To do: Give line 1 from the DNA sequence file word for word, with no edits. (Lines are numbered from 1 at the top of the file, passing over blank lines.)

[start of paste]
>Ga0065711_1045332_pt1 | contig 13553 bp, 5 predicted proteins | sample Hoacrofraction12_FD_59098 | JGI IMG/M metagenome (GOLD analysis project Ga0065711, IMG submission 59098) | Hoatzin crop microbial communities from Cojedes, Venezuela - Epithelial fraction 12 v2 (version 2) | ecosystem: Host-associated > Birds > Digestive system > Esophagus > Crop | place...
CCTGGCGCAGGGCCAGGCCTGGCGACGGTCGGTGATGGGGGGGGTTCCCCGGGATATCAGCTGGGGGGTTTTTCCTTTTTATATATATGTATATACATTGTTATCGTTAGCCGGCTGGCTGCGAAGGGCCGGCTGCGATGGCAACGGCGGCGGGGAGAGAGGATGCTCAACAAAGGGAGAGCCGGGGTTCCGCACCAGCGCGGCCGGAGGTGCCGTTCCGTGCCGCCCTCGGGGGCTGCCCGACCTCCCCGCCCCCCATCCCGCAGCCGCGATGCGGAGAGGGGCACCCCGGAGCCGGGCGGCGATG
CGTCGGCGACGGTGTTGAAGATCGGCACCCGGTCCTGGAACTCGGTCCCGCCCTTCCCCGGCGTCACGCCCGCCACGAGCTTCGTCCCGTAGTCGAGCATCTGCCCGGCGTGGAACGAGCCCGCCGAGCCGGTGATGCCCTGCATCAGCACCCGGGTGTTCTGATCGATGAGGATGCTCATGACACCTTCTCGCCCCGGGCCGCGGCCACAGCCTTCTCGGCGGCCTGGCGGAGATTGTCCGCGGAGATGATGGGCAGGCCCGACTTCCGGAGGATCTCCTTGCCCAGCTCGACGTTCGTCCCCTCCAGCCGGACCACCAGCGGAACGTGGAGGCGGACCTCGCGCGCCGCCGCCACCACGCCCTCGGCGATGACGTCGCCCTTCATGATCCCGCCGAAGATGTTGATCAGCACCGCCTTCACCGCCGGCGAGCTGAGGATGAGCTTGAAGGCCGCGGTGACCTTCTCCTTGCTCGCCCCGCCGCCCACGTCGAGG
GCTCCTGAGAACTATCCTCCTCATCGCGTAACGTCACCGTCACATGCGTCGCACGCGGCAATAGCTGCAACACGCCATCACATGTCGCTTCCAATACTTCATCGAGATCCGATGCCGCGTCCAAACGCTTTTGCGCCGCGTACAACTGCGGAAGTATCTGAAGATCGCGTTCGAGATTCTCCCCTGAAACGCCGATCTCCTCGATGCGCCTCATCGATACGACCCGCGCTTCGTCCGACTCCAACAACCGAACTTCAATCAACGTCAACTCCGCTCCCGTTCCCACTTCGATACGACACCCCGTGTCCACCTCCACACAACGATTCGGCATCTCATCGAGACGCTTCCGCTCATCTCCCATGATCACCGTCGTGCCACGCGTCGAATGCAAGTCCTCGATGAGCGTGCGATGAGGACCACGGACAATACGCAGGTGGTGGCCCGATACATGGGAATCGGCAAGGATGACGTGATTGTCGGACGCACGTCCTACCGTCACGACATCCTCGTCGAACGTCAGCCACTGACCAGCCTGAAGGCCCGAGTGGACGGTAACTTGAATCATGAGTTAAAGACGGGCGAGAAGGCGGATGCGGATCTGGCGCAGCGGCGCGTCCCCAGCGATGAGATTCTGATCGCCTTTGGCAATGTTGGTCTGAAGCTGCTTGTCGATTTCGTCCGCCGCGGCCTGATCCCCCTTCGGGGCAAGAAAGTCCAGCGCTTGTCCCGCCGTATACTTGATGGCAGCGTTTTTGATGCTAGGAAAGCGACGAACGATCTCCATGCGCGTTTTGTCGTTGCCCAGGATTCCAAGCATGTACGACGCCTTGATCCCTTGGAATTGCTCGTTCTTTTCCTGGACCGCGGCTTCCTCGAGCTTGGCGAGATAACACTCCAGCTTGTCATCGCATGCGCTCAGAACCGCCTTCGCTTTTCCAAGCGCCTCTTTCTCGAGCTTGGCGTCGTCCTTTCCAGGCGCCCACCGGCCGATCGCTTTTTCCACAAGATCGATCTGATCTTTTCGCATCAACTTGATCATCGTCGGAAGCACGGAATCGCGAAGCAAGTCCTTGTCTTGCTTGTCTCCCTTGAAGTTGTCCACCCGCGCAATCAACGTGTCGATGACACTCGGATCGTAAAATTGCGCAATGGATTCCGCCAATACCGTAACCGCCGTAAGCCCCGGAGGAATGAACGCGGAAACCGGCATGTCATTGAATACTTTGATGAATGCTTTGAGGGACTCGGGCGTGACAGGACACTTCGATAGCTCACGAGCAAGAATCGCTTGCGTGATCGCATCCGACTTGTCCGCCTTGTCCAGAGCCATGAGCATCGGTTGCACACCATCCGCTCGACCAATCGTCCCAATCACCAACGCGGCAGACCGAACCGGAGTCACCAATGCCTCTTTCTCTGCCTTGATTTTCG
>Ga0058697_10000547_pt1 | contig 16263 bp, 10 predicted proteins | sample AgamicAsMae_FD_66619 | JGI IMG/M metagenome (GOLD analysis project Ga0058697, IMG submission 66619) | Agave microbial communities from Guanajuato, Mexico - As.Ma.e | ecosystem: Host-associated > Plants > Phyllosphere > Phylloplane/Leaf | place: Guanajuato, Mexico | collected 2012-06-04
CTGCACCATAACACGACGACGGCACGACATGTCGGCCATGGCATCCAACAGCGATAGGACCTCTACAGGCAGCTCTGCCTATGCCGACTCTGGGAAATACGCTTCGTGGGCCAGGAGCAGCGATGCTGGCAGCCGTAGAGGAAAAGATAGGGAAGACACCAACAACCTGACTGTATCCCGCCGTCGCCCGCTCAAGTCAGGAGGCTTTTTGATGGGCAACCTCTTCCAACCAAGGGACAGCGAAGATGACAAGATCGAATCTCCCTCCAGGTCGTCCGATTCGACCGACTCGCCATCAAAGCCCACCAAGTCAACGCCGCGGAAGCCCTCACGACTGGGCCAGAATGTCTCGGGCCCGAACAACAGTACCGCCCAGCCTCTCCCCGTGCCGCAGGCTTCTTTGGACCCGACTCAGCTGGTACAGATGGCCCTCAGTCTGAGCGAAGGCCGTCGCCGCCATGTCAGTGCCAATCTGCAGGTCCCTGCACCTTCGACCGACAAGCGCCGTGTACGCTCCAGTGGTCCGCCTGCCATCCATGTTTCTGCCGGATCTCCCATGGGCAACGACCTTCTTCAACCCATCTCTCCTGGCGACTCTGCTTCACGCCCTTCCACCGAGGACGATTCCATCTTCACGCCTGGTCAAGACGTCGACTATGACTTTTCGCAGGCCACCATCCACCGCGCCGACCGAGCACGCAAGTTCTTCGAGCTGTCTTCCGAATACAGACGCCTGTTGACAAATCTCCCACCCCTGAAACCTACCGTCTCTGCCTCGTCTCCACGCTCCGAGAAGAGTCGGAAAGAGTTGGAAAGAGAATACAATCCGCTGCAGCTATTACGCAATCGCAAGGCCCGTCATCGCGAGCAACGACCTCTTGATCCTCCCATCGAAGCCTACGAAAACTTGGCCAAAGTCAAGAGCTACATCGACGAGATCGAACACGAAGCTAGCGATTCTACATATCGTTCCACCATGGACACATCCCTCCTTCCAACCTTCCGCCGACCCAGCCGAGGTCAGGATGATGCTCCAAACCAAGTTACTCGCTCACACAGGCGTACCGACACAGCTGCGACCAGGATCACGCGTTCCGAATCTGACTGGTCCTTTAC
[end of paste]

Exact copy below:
>Ga0065711_1045332_pt1 | contig 13553 bp, 5 predicted proteins | sample Hoacrofraction12_FD_59098 | JGI IMG/M metagenome (GOLD analysis project Ga0065711, IMG submission 59098) | Hoatzin crop microbial communities from Cojedes, Venezuela - Epithelial fraction 12 v2 (version 2) | ecosystem: Host-associated > Birds > Digestive system > Esophagus > Crop | place...